In part, this intermittent series of posts will deal with reasoning and knowledge in linguistics, when applied in such an unusual way as conlanging is.
One notion that forms part of the backbone of conlanging thought is the idea that we can just apply reasoning at a very basic level to reach conclusions about typology.
Consider, for instance, pro-drop. Common wisdom is that pro-drop and verbal marking for subjects (and possibly objects) go together. Superficially, this seems reasonable, but we know there are languages that have subject congruence, but do not permit pro-drop. Likewise, we know there are languages that have pro-drop, but don't mark their verbs.
Common wisdom is that lack of case (and/or verbal marking) forces word order to be fixed. But many languages without case marking permit some amount of word order rearrangement - Swedish, for instance, permits both SVO and OVS, without any explicit marking. This to the extent that I have been in situations where people have parsed what I have said (SVO) as OVS, because they have parsed contextual cues and salient features of the words involved in the utterances differently than I would have expected.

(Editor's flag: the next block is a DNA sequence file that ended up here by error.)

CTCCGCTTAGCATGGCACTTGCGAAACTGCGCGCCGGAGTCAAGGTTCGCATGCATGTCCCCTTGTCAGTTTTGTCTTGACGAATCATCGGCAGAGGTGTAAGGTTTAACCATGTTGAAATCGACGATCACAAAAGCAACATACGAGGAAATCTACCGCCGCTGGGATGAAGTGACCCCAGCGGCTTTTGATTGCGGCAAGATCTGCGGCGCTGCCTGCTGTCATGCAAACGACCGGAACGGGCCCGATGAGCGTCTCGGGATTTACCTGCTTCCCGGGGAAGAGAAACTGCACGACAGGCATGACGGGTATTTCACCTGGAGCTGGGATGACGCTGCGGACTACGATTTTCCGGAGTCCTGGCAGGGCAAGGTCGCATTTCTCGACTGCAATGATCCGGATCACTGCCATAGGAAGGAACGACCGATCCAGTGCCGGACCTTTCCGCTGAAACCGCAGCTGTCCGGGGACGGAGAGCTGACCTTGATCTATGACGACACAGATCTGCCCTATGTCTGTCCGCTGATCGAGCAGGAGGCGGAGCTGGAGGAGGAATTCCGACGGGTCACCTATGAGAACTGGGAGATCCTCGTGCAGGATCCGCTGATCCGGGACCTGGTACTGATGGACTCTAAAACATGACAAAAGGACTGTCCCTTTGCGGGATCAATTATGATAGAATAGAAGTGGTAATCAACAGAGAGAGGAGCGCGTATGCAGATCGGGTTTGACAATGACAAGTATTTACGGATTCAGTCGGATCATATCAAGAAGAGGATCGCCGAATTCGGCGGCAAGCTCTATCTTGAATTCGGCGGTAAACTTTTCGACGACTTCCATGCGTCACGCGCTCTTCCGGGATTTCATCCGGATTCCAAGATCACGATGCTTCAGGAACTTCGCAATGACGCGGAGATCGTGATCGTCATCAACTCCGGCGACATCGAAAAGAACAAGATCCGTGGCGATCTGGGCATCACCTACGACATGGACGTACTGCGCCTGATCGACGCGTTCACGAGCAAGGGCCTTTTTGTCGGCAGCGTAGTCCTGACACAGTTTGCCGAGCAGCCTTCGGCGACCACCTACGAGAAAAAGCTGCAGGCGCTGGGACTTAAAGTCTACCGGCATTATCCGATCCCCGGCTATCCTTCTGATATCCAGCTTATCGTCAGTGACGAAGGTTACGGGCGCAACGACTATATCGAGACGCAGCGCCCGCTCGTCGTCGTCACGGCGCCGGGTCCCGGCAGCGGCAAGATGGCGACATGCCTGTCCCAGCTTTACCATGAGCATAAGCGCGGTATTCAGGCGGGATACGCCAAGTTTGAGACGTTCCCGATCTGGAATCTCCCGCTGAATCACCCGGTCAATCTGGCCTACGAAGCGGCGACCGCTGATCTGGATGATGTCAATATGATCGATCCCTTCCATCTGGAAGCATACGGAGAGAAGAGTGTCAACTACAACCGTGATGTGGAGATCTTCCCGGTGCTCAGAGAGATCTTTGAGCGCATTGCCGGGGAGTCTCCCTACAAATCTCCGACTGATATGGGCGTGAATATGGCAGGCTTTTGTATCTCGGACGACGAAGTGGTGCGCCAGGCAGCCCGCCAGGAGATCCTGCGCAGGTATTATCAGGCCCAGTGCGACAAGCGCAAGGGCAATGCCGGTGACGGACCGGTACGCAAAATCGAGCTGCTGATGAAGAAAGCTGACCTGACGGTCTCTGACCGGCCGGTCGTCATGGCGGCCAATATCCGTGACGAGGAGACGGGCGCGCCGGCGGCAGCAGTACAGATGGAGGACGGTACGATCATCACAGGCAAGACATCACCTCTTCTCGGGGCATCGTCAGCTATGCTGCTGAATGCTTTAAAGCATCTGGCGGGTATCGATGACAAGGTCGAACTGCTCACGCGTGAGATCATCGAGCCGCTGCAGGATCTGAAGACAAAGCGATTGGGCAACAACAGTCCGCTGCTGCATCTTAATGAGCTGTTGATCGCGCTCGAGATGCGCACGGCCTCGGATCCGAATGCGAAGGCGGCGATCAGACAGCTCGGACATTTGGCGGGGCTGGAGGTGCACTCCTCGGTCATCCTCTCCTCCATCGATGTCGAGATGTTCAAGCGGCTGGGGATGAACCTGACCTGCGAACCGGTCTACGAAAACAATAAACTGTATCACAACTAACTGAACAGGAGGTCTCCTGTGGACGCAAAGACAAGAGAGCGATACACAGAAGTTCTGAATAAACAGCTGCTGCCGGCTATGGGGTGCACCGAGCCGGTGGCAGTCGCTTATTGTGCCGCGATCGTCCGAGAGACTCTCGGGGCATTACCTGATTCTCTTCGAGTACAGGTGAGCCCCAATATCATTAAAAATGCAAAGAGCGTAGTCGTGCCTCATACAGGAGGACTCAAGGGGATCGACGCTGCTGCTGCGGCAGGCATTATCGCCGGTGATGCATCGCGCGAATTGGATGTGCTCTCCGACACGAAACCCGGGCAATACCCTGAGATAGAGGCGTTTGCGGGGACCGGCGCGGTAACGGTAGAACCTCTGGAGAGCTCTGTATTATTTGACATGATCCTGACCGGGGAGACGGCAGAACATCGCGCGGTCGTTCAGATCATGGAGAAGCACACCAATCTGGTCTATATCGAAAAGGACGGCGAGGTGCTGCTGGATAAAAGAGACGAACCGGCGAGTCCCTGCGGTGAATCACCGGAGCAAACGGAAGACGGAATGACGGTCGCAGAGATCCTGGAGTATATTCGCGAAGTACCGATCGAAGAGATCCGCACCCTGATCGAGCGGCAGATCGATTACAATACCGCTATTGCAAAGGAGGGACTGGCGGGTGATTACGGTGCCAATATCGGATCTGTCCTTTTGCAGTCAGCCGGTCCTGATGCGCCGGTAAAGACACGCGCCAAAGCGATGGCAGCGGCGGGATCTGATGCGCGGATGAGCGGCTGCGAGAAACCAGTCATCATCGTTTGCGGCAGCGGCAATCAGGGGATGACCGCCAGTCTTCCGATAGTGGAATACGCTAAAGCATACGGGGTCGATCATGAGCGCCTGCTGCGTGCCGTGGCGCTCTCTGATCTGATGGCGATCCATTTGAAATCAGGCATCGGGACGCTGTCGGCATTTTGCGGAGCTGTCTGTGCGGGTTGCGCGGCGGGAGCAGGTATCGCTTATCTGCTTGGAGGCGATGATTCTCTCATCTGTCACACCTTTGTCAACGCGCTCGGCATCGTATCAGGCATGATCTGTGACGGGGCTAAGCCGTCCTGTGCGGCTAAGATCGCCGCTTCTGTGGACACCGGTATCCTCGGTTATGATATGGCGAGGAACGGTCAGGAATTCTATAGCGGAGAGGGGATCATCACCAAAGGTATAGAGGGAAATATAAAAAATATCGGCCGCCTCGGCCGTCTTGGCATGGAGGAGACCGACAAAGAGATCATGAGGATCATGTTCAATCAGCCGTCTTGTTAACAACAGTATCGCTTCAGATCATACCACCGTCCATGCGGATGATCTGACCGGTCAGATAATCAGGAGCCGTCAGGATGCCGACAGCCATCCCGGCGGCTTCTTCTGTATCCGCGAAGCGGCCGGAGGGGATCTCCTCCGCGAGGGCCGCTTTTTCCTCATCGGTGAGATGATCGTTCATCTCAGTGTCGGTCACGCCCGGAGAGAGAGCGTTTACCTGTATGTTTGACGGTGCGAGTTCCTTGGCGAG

Yes, of course Swedish doesn't have strictly free word order - SVO still probably accounts for at least nearly the majority of utterances, followed by AVSO (where A = adverbial), followed by some oddities like VO (with omitted subject), followed by OVS fairly far down the line. The point is, you don't need the case marking to free the word order, what you need it for is to obtain very free word order, that is, word order where the different orders don't significantly differ statistically, and thus make it hard even to learn what is what.
The point I am trying to reach is that ultimately, we cannot rely on ideas like "IFF X is marked in one way, then X can be left unmarked in other ways". Some languages simply structure their utterances in ways where who or what the subject is is irrelevant. In some languages, discourse tends to focus more on events than on people involved, in some languages the discourse is more interested in the who does what aspect of it. Much like some languages don't have tense. Further, with subjects and objects, oftentimes there is a significant bunch of additional knowledge the speaker and listener can be assumed to share, and this makes looking at whether the subject can be retrieved from other markings with regards to pro-drop, or whether the subject can be resolved from other markings with regards to case.
Thus, when we reason about language, we need to acknowledge that the actual form is not IFF X, then Y, but rather if any X out of a huge bunch of unknowns, then maybe Y.